Opponents of cannabis legalization often cite the lack of available data on the safety, medical efficacy, and societal impact of cannabis as a primary reason why it should not be legalized. In a certain way, this argument makes sense.
It is typically true that for a drug to be granted FDA approval as a prescription drug, it needs to be backed up by extensive research and high-quality clinical trials. Similarly, legal recreational drugs such as alcohol and tobacco have been widely studied, and the risks and harms associated with them are readily available to the populace via public education campaigns and product labeling.
However, what opponents of legalization often neglect to mention is that cannabis prohibition itself has prevented the research that would build a scientifically valid data set on the safety, efficacy, and societal impact of the drug. So by arguing that cannabis prohibition should continue due to a lack of available data, they are creating a circular argument. It’s prohibited so it can’t be studied, and it should stay prohibited because we haven’t studied it.
This circular reasoning has long frustrated legalization advocates, and been a significant roadblock on the path to ending prohibition. However, a new bill was recently introduced in the House of Representatives, which would if it passes, deal a serious blow to the whole argument.
On Tuesday, Rep. Tulsi Gabbard (D-HI) introduced the Marijuana Data Collection Act, backed by a group more than a dozen co-sponsors from both parties. The bill would require the Department of Health and Human Services, in partnership with other state and federal agencies to study the impact of “State legalized marijuana programs on the economy, public health, criminal justice and employment.”
In her speech on the House floor previewing the bill, Gabbard railed against the war on drugs in general, and specifically cannabis prohibition.
“For decades, bad data and misinformation have fueled the failed war on drugs that’s wasted billions of taxpayer dollars, incarcerating Americans for nonviolent marijuana charges,” she said. “Our outdated marijuana policies have turned everyday Americans into criminals, strained our criminal justice system, cost taxpayers tremendously and torn families apart.”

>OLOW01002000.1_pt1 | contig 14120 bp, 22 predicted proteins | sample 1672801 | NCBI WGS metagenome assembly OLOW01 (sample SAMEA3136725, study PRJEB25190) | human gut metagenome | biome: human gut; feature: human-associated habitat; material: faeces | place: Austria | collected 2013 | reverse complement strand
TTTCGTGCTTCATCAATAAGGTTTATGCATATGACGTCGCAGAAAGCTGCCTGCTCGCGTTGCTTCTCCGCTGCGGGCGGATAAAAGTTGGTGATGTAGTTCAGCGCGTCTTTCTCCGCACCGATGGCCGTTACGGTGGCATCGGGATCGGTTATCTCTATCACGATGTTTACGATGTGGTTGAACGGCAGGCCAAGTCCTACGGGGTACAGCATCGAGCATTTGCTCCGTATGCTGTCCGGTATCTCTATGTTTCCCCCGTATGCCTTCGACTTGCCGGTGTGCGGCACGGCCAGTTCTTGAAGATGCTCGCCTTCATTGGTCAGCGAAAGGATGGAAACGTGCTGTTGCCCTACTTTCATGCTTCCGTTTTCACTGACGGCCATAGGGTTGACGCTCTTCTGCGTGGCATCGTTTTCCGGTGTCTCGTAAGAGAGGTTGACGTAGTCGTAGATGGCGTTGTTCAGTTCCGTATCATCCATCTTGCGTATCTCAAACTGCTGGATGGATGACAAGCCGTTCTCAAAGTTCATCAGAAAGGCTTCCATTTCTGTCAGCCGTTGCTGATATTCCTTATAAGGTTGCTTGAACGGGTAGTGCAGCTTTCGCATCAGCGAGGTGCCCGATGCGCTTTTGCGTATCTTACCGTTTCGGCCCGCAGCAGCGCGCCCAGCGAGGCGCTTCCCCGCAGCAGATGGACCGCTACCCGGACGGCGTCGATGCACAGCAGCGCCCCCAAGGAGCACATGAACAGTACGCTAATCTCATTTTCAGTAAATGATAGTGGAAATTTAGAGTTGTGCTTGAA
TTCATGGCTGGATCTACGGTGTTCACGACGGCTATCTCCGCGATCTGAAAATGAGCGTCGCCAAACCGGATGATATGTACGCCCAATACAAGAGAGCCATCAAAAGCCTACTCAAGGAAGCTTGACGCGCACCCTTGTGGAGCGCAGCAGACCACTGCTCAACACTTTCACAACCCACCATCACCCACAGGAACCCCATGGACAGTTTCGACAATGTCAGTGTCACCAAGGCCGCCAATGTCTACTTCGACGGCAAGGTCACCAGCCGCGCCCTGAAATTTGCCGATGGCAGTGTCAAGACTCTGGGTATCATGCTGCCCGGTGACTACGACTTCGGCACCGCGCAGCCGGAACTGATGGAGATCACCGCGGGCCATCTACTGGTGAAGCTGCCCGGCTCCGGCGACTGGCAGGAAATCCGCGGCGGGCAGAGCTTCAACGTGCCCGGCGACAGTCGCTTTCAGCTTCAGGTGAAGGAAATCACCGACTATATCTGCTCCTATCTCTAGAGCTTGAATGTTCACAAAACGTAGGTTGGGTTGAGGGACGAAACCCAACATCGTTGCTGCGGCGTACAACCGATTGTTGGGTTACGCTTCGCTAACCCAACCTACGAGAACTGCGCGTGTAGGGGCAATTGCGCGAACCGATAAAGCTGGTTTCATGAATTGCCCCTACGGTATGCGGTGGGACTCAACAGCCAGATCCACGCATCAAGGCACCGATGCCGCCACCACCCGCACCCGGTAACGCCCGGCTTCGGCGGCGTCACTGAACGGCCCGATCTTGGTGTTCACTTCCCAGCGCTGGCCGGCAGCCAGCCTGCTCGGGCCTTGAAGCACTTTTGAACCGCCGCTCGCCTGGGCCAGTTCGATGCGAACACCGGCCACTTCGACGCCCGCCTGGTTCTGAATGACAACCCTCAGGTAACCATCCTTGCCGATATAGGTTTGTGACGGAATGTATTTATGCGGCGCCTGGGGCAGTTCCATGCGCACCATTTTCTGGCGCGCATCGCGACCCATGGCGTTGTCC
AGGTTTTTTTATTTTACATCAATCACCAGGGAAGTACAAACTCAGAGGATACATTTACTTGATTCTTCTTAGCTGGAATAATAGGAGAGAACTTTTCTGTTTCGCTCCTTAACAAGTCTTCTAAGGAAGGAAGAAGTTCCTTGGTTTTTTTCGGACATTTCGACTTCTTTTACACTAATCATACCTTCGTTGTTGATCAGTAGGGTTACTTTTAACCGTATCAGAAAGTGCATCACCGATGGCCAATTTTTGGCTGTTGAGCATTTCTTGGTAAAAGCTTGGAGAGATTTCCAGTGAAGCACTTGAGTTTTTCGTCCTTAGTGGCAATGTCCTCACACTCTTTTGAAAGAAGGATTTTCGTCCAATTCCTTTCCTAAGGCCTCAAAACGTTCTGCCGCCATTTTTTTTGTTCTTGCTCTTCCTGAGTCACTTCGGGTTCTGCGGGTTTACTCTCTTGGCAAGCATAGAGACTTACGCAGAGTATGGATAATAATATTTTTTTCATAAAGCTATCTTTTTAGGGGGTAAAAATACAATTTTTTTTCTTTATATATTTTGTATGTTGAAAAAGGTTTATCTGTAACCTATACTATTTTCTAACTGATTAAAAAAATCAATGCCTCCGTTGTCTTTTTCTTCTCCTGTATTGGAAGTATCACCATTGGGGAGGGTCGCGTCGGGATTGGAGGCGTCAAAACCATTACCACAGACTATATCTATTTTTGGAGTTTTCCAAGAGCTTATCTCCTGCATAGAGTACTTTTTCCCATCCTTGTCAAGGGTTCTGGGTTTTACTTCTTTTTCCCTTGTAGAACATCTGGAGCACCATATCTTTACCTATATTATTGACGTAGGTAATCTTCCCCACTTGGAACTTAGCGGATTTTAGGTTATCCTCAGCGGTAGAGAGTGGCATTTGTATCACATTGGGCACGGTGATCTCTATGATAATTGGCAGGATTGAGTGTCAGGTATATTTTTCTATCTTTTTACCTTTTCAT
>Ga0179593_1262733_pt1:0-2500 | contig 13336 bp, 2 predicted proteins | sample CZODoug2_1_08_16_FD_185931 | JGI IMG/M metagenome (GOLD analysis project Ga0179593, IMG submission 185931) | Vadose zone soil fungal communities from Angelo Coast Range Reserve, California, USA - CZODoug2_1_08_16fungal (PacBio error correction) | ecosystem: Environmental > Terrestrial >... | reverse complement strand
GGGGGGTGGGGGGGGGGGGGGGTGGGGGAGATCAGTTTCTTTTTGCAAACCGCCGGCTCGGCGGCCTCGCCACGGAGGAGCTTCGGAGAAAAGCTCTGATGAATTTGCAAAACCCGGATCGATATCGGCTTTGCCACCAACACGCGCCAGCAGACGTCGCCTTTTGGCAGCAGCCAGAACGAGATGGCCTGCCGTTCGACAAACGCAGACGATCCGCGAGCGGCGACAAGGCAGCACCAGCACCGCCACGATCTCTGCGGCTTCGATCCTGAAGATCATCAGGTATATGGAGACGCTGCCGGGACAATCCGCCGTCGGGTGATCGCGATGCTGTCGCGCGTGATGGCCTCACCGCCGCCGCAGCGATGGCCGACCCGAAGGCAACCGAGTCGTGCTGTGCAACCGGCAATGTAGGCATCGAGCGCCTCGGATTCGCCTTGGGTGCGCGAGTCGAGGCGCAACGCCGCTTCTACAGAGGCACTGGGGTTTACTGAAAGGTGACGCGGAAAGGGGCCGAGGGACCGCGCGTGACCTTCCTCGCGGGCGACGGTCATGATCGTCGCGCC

The bill would cover several main points with its data collection requirements.
Financial – It would track and examine tax revenue and other state income generated by legalization, how this revenue is used, and the overall effect on each state’s budget.
Criminal Justice – It would collect data on the effects of legalization on various criminal justice issues, including arrests and convictions across different ages, races, and ethnicities, rates of arrests and citation for intoxicated driving, and the total amount of money state governments spend on investigating, arresting, prosecuting, and incarcerating those who violate current state or federal cannabis laws.
Employment – It would examine the number of jobs created by legalization in each state, both directly and indirectly.
Painkiller Use and Abuse – It would track prescribing rates of opioids and other painkillers, and look at the hospitalization, treatment, rehabilitation, and overdose rates of these drugs.
Medical Use – It would collect data on rates of medicinal use across all population groups, including the elderly, those with disabilities, veterans, and children. It would also look at the conditions medical cannabis is most commonly used for.
At this point supporters of the bill have only included those who’ve advocated for cannabis law reform. But given the nature of the bill as a vehicle for research and study – not as a tool intended to directly further the cause of legalization – this fact calls out the hypocrisy of those claiming to oppose legalization on the basis of insufficient data.
“This is not a marijuana bill, it is an information bill,” Justin Strekal, political director for NORML, told Forbes “No member of Congress can intellectually justify opposition to this legislation. Our public policy needs to be based on sound data and science, not gut feelings or fear-mongering. Approving the Marijuana Data Collection Act would provide legislators with reliable and fact-based information to help them decide what direction is most beneficial to society when it comes to marijuana policy.”